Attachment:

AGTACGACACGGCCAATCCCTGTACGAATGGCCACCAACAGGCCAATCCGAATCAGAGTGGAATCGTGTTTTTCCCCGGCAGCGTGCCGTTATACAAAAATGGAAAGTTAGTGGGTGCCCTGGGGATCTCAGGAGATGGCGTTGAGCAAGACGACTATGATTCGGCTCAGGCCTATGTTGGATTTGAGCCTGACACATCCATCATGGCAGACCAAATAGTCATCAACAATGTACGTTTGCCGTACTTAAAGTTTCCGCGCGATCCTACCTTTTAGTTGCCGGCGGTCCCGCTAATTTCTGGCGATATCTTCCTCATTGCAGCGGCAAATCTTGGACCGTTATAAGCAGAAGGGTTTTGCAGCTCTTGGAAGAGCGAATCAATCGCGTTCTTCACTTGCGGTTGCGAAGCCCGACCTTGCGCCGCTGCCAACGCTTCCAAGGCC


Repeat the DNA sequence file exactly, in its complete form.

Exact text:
AGTACGACACGGCCAATCCCTGTACGAATGGCCACCAACAGGCCAATCCGAATCAGAGTGGAATCGTGTTTTTCCCCGGCAGCGTGCCGTTATACAAAAATGGAAAGTTAGTGGGTGCCCTGGGGATCTCAGGAGATGGCGTTGAGCAAGACGACTATGATTCGGCTCAGGCCTATGTTGGATTTGAGCCTGACACATCCATCATGGCAGACCAAATAGTCATCAACAATGTACGTTTGCCGTACTTAAAGTTTCCGCGCGATCCTACCTTTTAGTTGCCGGCGGTCCCGCTAATTTCTGGCGATATCTTCCTCATTGCAGCGGCAAATCTTGGACCGTTATAAGCAGAAGGGTTTTGCAGCTCTTGGAAGAGCGAATCAATCGCGTTCTTCACTTGCGGTTGCGAAGCCCGACCTTGCGCCGCTGCCAACGCTTCCAAGGCC